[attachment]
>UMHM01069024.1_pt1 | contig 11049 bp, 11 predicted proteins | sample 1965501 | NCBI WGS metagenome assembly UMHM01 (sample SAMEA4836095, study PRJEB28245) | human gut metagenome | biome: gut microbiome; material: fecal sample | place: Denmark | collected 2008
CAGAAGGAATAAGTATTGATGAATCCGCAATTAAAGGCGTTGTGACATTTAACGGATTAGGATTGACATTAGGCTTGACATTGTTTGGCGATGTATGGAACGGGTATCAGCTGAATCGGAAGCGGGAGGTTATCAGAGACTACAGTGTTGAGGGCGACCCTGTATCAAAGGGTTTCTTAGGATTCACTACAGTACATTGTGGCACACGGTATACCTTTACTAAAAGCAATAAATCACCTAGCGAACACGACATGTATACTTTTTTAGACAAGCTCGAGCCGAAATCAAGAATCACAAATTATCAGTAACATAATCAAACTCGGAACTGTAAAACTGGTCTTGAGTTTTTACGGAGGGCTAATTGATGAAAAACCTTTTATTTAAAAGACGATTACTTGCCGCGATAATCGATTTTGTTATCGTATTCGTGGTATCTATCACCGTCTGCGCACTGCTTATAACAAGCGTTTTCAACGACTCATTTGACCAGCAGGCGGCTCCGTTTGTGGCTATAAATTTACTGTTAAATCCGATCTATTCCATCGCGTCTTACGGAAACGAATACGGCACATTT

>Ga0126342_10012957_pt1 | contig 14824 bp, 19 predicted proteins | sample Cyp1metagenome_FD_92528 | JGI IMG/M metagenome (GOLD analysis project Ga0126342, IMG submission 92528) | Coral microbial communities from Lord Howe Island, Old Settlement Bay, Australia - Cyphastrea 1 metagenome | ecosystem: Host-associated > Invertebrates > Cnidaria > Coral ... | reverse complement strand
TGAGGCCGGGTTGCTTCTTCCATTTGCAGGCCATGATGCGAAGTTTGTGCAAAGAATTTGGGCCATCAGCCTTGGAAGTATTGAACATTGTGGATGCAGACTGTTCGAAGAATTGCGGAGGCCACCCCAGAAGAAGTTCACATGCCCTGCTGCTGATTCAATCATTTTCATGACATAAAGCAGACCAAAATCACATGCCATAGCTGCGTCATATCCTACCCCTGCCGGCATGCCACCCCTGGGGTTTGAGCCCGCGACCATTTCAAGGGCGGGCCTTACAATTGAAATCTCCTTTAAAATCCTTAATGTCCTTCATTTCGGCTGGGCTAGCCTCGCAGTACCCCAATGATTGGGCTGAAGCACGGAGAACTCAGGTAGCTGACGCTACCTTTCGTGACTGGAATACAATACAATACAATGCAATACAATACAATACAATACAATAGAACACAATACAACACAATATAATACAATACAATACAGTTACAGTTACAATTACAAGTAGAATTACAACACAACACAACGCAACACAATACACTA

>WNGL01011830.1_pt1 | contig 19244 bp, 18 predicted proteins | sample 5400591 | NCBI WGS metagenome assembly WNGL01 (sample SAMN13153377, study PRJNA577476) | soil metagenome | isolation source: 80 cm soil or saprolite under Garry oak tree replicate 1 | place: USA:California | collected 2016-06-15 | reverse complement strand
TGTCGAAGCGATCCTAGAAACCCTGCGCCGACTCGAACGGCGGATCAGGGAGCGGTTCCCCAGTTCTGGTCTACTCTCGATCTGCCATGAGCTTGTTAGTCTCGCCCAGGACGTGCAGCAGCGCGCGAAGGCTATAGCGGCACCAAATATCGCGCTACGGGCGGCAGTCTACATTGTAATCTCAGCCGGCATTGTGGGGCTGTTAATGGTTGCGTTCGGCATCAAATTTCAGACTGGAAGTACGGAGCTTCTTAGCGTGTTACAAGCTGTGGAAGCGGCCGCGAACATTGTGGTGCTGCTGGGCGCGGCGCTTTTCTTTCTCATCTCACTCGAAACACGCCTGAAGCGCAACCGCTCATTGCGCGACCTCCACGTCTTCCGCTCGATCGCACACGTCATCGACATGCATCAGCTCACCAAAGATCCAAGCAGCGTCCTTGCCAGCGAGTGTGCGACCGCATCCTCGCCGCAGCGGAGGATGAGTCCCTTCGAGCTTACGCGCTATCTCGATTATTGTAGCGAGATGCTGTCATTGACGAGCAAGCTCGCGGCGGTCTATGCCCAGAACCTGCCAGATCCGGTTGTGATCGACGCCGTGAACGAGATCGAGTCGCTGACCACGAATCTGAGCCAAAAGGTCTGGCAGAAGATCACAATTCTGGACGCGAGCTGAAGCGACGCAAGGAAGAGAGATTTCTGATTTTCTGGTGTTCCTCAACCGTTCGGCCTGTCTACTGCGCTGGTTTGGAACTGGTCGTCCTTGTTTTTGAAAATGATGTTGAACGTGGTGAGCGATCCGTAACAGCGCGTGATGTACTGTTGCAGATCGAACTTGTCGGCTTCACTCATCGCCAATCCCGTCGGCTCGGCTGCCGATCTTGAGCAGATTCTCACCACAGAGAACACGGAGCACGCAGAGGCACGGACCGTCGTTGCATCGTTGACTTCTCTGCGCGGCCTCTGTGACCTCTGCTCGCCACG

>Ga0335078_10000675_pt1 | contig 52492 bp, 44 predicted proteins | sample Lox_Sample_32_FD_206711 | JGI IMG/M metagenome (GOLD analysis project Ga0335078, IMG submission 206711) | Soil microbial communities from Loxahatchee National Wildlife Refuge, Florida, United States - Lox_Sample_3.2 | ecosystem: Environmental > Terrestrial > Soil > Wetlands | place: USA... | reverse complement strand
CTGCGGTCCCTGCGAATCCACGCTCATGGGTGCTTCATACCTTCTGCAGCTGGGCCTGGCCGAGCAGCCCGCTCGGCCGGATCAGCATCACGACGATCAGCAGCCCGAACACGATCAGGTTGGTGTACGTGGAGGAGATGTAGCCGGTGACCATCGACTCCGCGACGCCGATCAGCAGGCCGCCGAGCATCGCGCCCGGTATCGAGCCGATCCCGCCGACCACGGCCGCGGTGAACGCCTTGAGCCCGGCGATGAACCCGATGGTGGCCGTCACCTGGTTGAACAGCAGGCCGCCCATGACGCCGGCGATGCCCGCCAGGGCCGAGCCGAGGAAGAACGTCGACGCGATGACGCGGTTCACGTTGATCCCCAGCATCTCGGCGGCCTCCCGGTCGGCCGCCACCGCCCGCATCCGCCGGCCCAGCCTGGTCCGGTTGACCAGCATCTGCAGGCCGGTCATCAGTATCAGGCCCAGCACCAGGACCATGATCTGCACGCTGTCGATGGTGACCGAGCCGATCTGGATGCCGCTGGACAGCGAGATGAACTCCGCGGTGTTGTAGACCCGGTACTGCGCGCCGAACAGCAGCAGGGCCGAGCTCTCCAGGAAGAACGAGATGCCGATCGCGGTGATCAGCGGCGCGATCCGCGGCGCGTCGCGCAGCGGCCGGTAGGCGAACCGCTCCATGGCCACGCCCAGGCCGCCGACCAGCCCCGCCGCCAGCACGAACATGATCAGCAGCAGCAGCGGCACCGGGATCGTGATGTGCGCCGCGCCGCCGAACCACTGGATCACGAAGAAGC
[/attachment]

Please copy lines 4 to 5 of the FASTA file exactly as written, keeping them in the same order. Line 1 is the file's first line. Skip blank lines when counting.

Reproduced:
TGAGGCCGGGTTGCTTCTTCCATTTGCAGGCCATGATGCGAAGTTTGTGCAAAGAATTTGGGCCATCAGCCTTGGAAGTATTGAACATTGTGGATGCAGACTGTTCGAAGAATTGCGGAGGCCACCCCAGAAGAAGTTCACATGCCCTGCTGCTGATTCAATCATTTTCATGACATAAAGCAGACCAAAATCACATGCCATAGCTGCGTCATATCCTACCCCTGCCGGCATGCCACCCCTGGGGTTTGAGCCCGCGACCATTTCAAGGGCGGGCCTTACAATTGAAATCTCCTTTAAAATCCTTAATGTCCTTCATTTCGGCTGGGCTAGCCTCGCAGTACCCCAATGATTGGGCTGAAGCACGGAGAACTCAGGTAGCTGACGCTACCTTTCGTGACTGGAATACAATACAATACAATGCAATACAATACAATACAATACAATAGAACACAATACAACACAATATAATACAATACAATACAGTTACAGTTACAATTACAAGTAGAATTACAACACAACACAACGCAACACAATACACTA

>WNGL01011830.1_pt1 | contig 19244 bp, 18 predicted proteins | sample 5400591 | NCBI WGS metagenome assembly WNGL01 (sample SAMN13153377, study PRJNA577476) | soil metagenome | isolation source: 80 cm soil or saprolite under Garry oak tree replicate 1 | place: USA:California | collected 2016-06-15 | reverse complement strand